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Gage Greatness

At the USGS, we monitor our nation’s water. Our data informs many people, from kayakers to water managers. Gage Greatness allows any X (Twitter) user to vote for their favorite gage (data collection station).

The final bracket for Gage Greatness 2024 announcing the winners

What is Gage Greatness? 

Gage Greatness is a tournament that allows any member of the public who has a X (Twitter) account to vote for their favorite USGS gages nominated by participating water science centers. Between mid-March and early April 2024, you can vote for your favorite gages in head-to-head matchups. 

Which gage will be the Greatest Gage of 2024? Will it be your hometown hero, the gage that collects important water data for your area? Take a look at last year’s winner.

Wait, USGS studies more than just earthquakes? 

Yes! Did you know that the U.S. Geological Survey (USGS) studies the nation’s water resources and operates over 11,000 streamgages in all 50 states and some territories. These streamgages observe the current conditions of rivers and streams across our country. They’re often partially or fully funded by local partners. The data from our gages provides the public, scientists, companies, and water managers invaluable information about our waterways.

What is a gage? 

A gage is a scientific instrument that frequently collects data about the conditions of a river or stream. Commonly collected data includes river height and flow. Some gages collect water temperature, pH levels, salinity, turbidity, dissolved oxygen, precipitation, and more. 

Who is participating in Gage Greatness this year? 

These fourteen Water Science Centers didn’t sign up to go quietly. They are in it to win it. Each Center is nominating one gage. Show them some love and follow their social media pages: 


How will this competition play out? 

Get ready for four rounds of gage matchups between mid-March and early April! Winners from each round will advance until we have crowned a champion. 

Learn more about how gages benefit all of us. May the best gage win! 

Gages provide practical data 

Here are some possible ways our gage data serves the public: 

  • A landowner might use river height (also known as gage height) to determine if there is an imminent risk of flooding to their property 
  • A property buyer or developer might use flood models based on historical data to determine the risk of flooding over a given time period 
  • A dam operator can determine the timing and amount of water to release based on the conditions upstream and downstream 
  • A scientist can study big picture trends of our waterways 
  • Water managers can more efficiently distribute water during times of drought 

Gages have houses too 

Gages come in all shapes and sizes. The equipment used to transmit the data is stored in a metal box, but back in the day, gages were stored in small, narrow buildings known as gagehouses. The box or house is the most visible part of the gage but the instruments that collect the data are often hidden beneath the surface of the water and are connected to the gage box through piping and wires.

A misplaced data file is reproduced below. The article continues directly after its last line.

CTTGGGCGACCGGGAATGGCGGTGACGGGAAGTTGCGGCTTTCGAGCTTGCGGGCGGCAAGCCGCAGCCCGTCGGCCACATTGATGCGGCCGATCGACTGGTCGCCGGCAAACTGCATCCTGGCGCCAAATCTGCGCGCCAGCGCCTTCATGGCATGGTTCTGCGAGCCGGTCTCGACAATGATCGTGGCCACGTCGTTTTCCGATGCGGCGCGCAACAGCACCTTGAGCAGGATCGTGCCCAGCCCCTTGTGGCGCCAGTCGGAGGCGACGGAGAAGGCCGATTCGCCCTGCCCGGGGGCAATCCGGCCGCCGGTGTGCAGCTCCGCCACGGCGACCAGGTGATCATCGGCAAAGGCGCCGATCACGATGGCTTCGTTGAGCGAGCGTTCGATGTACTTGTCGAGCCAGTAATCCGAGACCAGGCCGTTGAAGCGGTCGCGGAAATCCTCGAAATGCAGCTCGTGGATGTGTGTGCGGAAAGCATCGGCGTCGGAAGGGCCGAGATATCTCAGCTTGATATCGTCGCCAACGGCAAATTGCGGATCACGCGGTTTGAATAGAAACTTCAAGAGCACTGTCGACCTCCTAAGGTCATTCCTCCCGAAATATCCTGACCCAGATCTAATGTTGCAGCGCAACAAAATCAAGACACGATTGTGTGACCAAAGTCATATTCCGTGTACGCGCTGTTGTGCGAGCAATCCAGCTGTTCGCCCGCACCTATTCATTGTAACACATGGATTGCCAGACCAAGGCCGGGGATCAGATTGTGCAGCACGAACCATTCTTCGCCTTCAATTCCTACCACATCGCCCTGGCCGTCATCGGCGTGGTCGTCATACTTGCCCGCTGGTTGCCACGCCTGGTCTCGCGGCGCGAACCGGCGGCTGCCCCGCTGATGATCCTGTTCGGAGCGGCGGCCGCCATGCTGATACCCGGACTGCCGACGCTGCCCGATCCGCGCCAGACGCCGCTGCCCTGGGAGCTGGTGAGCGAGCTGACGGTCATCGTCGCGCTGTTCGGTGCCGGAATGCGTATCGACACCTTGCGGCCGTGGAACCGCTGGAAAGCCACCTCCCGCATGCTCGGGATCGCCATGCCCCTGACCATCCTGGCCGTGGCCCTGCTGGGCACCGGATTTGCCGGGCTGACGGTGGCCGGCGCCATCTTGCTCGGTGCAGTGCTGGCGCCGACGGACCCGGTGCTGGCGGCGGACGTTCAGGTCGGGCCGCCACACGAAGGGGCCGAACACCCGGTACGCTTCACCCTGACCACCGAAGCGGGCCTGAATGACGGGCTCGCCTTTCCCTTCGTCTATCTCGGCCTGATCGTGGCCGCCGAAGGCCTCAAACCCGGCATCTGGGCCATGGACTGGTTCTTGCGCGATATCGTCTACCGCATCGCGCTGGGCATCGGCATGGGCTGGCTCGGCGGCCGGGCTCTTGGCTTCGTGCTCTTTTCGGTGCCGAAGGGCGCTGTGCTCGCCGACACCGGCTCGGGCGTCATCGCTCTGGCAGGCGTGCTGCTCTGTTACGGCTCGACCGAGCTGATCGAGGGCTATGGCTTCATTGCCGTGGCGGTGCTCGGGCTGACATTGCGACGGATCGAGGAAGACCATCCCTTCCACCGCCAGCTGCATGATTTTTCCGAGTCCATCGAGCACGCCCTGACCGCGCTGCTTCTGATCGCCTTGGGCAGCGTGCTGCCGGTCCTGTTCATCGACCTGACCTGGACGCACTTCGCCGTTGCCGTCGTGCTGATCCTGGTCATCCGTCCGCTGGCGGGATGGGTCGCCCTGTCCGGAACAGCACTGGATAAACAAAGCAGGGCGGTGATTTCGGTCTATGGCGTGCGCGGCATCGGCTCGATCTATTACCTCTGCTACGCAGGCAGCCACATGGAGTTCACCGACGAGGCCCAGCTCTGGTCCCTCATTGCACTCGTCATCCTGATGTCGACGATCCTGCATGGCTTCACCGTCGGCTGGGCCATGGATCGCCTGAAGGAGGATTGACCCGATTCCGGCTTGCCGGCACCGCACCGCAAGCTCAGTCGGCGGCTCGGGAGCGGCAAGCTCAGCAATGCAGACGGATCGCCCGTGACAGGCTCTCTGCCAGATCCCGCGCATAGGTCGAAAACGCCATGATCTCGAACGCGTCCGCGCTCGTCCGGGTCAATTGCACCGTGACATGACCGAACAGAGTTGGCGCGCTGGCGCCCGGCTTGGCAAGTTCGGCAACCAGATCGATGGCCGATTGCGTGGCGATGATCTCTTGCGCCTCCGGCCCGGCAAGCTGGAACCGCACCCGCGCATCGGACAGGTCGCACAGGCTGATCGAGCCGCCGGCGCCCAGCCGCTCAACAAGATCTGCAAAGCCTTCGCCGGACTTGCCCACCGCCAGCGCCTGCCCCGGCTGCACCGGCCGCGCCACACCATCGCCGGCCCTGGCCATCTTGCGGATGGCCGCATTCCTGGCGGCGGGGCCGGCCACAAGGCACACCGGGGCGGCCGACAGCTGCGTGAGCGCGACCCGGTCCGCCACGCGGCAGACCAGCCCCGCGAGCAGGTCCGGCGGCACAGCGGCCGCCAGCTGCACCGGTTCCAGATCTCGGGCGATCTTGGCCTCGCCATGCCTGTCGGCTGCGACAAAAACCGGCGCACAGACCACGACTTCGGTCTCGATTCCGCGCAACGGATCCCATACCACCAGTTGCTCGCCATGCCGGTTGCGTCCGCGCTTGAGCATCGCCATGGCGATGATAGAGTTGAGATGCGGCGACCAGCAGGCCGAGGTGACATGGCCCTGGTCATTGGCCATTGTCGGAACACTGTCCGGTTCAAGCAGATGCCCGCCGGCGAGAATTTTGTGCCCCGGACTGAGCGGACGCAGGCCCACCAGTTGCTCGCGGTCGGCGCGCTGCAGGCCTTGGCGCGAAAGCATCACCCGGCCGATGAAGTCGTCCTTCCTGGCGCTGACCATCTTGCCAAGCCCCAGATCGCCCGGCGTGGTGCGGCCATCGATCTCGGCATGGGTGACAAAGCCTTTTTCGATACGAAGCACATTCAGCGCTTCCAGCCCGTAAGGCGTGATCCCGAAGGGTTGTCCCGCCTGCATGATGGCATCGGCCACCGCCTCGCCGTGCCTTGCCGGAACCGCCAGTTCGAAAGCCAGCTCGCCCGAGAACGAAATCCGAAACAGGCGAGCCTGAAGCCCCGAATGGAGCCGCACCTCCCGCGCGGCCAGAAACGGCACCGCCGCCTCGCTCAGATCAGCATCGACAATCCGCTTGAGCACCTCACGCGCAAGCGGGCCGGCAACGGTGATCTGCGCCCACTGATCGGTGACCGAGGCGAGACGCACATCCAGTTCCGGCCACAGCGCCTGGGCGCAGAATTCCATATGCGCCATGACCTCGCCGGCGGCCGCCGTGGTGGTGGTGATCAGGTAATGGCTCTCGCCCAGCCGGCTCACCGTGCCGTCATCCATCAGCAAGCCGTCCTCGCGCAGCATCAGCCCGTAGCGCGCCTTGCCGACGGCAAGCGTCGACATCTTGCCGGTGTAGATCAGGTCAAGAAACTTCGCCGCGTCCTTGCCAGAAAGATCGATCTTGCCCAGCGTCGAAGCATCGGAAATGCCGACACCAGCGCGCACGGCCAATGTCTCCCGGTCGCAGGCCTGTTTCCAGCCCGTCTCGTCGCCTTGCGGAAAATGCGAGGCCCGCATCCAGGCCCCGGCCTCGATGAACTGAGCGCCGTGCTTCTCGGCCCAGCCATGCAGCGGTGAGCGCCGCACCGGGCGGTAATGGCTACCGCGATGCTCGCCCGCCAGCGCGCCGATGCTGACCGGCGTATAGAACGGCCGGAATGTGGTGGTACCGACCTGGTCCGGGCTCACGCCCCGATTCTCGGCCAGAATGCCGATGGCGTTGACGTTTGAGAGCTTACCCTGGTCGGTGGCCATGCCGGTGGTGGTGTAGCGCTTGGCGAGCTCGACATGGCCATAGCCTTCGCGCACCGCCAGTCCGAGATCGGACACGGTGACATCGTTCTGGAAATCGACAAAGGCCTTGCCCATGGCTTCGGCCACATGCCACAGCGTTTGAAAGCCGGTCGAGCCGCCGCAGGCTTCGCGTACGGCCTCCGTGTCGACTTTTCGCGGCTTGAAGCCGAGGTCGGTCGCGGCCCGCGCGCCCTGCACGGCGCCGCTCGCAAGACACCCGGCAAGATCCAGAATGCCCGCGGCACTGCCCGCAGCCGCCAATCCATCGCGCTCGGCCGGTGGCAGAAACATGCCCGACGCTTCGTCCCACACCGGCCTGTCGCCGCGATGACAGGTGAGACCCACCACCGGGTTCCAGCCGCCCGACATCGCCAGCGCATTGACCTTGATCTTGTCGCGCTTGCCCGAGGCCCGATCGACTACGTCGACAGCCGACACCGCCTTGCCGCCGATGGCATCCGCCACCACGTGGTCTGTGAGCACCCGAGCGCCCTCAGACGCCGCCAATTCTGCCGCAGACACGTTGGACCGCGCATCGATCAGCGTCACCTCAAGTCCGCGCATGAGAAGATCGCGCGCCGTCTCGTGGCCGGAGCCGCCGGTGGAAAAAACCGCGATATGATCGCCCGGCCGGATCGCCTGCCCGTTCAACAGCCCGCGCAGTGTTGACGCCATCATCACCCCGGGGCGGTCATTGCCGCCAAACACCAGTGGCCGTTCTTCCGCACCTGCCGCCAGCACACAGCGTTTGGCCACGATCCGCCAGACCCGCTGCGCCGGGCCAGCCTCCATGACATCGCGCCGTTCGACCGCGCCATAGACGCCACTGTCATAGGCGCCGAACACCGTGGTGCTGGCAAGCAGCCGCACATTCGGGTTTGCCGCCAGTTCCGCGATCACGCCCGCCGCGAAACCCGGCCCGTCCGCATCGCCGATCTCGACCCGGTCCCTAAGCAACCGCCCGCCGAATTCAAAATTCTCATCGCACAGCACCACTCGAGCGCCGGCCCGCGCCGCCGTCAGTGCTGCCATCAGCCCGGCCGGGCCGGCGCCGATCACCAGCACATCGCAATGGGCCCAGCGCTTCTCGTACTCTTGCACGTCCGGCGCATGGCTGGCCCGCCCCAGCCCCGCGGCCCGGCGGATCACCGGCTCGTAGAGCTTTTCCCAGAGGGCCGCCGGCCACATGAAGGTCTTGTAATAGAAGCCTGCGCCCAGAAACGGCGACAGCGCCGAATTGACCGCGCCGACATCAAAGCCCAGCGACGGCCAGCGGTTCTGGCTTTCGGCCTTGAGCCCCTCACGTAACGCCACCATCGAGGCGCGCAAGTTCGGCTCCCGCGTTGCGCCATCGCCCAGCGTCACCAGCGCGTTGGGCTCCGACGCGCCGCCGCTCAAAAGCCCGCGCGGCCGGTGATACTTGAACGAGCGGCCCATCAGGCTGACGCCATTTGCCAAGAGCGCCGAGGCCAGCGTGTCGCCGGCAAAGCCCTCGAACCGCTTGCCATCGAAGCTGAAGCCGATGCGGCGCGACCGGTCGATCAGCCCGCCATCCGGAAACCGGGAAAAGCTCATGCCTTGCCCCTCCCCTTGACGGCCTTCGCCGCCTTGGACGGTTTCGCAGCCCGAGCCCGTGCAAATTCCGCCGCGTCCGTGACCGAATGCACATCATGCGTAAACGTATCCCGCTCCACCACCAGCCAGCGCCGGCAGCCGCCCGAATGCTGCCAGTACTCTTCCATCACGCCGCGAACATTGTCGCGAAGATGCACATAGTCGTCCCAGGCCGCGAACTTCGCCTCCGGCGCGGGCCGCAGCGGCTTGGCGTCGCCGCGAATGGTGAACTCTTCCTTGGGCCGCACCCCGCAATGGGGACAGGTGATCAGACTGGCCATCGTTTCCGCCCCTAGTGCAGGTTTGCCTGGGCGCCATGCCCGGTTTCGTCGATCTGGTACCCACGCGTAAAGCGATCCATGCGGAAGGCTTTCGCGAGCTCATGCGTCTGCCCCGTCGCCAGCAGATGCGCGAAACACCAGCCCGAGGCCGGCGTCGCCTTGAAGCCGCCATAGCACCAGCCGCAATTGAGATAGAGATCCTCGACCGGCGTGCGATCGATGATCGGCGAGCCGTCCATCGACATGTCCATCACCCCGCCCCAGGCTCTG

A streamgage with the Alyeska pipeline in the background
A modern USGS streamgage in a metal box situated adjacent to Atigun River in Northern Alaska. 
A bridge leads to a tall gage house adjacent to a river.
A tall gage house along the Potomac River in Paw Paw, West Virginia.
The door is open on a gage house.
A medium sized gage house with a desk inside along the Potomac River in Barnum, West Virginia. 
Boise River near Twin Springs streamgage
A cylindrical streamgage along the Boise River near Twin Springs, Idaho. 

The USGS operates over 11,000 gages, making it one of the largest networks in the world. Streamgages can be found in all sorts of locations: forests, mountains, prairies, coasts, downtown cities, and more. 

Behind every gage is a dedicated team 

Every gage requires servicing to ensure it reports accurate data. Hydrologic technicians will service gages on a fixed schedule and as issues arise. On-site, technicians will take velocity measurements which are used in our calculations. They may also clean sensors to prevent them from fouling, as sediment buildup, leaves, and even beavers have been known to interfere with accurate reporting. 

Learn more about the USGS streamgage network

How can I access the data? 

The best part is that all this data is available to the public for free on the USGS National Water Dashboard: USGS | National Water Dashboard 

You can also use WaterAlert to receive notifications to your phone and email for changes in water conditions based on thresholds you choose. USGS WaterAlert 

What else does the USGS do? 

Studying the nation’s water resources is one of the USGS’s five missions. The other four are: Core Science Systems, Ecosystems, Energy and Minerals, and Natural Hazards. 

Learn more: Mission Areas | U.S. Geological Survey ( 

How can I get involved? 

The USGS is home to a variety of STEM field careers: hydrologists, biologists, physicists, chemists, computer scientists, geographers, geologists, engineers, mathematicians, as well as other fields. 

We are always looking for talented people who are enthusiastic about our mission, “science for a changing world.” 

Find opportunities: 

Opportunities for College and Grad Students 

Employment and Information Center | U.S. Geological Survey (